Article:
Pirates’ Drew Maggi makes MLB debut after playing 1,154 games in minors
PITTSBURGH — After 13 years in the minor leagues, Drew Maggi was greeted with a standing ovation on Wednesday night as he made his major league debut for the Pittsburgh Pirates.
The 33-year-old, who played 1,154 games in the minors, pinch hit for five-time All-Star McCutchen in the eighth inning with the Pirates leading by seven runs. Maggi saw four pitches by Alex Vesia, striking out a slider, in an at bat that saw a pitch-clock violation by the rookie batter.
“It’s the best strikeout I’ve ever had,” Maggi said with a smile after the Pirates beat the Los Angeles Dodgers 8-1.
After 4,494 at bats in the minors, Maggio was called up to Double-A Altoona on Sunday when outfielder Bryan Reynolds was placed on the mourning list. Manager Derek Shelton found no place to use Maggi during his first two games in Pittsburgh and Maggi feared a repeat of 2019 when he was called up by Minnesota for a few days but did not appear in a game.
Shelton, who was the Twins bench coach at the time, was thrilled to get Maggi in.
“That was cool. That was really cool,” Shelton said. “I mean, for as long as I’ve known him, to be able to be the person who told him (to squeeze) was just really cool.”
“This is it. This is the moment,” Maggio recalled thinking.
He fouled a fastball deep in the left field line and fell 0–2 down on the clock violation as the crowd of 12,152 booed plate umpire Jeff Nelson.
After fouling another fastball to the right side, Maggi took a high-and-outside fastball before swinging over a pitch in the sand. He ran to first base, where catcher Austin Wynn’s throw to Freddie Freeman easily beat him for the out.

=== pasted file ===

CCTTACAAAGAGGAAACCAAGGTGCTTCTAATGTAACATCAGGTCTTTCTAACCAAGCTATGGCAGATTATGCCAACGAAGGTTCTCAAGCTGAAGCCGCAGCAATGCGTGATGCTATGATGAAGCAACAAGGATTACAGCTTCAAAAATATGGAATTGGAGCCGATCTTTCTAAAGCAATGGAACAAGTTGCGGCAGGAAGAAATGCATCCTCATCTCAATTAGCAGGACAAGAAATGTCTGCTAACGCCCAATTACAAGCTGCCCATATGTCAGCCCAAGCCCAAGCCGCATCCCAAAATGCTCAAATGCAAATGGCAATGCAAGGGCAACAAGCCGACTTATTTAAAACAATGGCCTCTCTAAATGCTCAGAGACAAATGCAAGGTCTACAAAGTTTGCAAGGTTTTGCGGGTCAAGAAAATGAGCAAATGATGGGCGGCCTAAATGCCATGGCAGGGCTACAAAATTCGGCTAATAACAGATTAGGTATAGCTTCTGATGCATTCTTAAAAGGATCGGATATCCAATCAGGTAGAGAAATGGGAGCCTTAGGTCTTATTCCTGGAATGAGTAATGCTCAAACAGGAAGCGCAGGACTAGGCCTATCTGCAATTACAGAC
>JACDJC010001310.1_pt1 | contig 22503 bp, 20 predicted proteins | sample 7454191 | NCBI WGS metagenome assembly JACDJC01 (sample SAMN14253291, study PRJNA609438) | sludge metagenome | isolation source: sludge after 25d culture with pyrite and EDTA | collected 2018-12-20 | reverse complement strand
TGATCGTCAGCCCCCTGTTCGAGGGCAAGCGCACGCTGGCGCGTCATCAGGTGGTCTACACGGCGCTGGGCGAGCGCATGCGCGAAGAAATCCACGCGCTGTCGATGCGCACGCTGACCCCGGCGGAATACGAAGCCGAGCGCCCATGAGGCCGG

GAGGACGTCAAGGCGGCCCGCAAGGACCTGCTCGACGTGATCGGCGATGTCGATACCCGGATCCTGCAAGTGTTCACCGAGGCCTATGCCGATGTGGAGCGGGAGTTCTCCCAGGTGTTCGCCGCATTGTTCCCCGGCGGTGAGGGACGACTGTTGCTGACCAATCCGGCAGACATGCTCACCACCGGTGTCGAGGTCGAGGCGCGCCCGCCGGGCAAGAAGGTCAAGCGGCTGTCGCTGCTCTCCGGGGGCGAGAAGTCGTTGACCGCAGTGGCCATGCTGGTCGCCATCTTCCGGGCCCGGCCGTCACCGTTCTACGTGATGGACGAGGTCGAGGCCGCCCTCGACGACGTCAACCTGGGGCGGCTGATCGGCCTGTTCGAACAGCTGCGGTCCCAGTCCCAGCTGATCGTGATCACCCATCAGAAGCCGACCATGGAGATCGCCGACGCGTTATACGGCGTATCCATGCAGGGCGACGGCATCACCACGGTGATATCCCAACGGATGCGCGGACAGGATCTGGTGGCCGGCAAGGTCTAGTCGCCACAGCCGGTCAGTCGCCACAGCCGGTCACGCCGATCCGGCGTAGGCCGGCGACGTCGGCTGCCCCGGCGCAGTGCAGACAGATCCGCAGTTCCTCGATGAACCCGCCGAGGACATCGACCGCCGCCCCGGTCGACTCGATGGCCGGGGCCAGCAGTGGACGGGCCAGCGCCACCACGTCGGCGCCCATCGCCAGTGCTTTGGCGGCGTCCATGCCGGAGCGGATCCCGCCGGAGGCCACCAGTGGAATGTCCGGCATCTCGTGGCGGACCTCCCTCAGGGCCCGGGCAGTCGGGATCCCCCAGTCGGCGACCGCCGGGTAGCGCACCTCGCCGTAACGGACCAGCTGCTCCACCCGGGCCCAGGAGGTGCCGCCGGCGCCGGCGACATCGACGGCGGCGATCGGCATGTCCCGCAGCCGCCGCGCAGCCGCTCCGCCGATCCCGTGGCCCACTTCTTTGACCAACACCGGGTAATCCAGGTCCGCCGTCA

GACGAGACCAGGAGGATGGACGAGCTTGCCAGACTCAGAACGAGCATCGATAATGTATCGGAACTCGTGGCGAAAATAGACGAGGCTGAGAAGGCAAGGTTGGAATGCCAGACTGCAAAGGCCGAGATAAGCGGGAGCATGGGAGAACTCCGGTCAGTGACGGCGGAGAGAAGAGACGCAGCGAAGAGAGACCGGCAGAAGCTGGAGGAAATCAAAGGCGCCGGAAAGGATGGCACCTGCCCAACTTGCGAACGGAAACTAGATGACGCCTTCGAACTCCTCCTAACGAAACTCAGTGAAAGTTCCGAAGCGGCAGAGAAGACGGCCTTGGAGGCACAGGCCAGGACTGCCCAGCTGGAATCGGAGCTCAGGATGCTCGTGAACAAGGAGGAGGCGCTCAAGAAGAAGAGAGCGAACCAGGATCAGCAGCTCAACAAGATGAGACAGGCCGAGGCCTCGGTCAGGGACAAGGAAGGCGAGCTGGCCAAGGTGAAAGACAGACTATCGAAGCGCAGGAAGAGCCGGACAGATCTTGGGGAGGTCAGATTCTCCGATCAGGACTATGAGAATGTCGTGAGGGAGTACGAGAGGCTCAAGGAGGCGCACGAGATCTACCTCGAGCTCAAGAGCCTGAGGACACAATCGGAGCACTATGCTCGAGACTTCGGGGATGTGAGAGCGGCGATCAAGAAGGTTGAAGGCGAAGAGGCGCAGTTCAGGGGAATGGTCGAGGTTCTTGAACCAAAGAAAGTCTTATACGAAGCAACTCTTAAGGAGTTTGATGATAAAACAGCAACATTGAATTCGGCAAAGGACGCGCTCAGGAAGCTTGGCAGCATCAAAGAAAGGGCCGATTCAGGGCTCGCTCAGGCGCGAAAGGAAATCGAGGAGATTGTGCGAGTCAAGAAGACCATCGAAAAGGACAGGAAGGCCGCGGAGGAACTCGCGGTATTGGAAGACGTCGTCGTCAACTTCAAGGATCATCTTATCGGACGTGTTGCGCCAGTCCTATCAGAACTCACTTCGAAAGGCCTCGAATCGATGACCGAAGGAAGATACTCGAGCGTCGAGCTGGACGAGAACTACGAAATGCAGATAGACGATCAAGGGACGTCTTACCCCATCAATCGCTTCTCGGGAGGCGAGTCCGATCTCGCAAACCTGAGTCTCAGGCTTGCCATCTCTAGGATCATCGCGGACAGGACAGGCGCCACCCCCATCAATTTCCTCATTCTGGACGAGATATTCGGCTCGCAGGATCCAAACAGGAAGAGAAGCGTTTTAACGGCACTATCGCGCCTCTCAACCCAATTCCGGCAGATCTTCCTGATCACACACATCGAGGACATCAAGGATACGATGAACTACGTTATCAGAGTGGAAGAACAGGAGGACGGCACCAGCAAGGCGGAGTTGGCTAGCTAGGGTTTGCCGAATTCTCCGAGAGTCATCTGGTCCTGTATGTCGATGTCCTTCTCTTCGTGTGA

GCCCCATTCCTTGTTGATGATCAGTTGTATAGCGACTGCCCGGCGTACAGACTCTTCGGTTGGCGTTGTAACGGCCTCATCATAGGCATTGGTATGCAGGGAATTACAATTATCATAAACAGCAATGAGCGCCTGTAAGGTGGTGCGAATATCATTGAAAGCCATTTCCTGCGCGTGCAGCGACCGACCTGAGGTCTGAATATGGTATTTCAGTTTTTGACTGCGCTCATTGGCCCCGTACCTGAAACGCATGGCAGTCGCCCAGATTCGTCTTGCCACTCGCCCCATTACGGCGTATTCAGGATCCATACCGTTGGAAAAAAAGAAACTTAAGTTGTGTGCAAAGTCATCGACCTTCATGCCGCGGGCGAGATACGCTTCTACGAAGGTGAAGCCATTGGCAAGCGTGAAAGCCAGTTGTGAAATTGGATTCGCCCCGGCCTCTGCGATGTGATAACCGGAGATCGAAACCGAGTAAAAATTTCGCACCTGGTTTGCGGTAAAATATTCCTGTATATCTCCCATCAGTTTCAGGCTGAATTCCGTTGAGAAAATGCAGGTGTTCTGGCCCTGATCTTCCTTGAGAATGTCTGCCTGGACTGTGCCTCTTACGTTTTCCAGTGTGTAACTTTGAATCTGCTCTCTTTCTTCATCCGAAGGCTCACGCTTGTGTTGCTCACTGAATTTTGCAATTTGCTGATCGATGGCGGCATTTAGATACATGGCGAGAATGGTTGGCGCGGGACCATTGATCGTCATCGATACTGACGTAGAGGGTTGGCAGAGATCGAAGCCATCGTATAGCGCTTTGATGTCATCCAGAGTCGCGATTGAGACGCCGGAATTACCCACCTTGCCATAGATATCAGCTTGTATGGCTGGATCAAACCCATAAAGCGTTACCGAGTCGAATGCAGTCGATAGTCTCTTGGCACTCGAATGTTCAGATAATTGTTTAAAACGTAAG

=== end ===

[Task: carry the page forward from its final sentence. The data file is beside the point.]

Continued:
Maggi said he never regretted spending more than a decade in the minors. However, he admitted that Wednesday’s at bat made all those years of chasing his dream worth it.
“I like baseball,” Maggi said. “I was grinding for 13 years, but I did what I liked. The ultimate goal is the major leagues. Just a little bit to get here my name is in history. I put on a big league kit and shared the field with the best players in the world.”
Maggi paid a visit to family along the bench rail a few moments after the game. The magnitude of the moment dawned on him as he saw his parents, who had made the journey from Phoenix, and other relatives.
“There were a lot of ‘I love you’. We are proud of you. You did it!” Maggie said. “I saw my dad cry. I don’t think I’ve ever seen him cry before. All these years I’ve wondered what I’d say to my parents if that moment ever came. They have been with me. Hearing those words made it all worth it. I know the last 13 years have not been in vain.”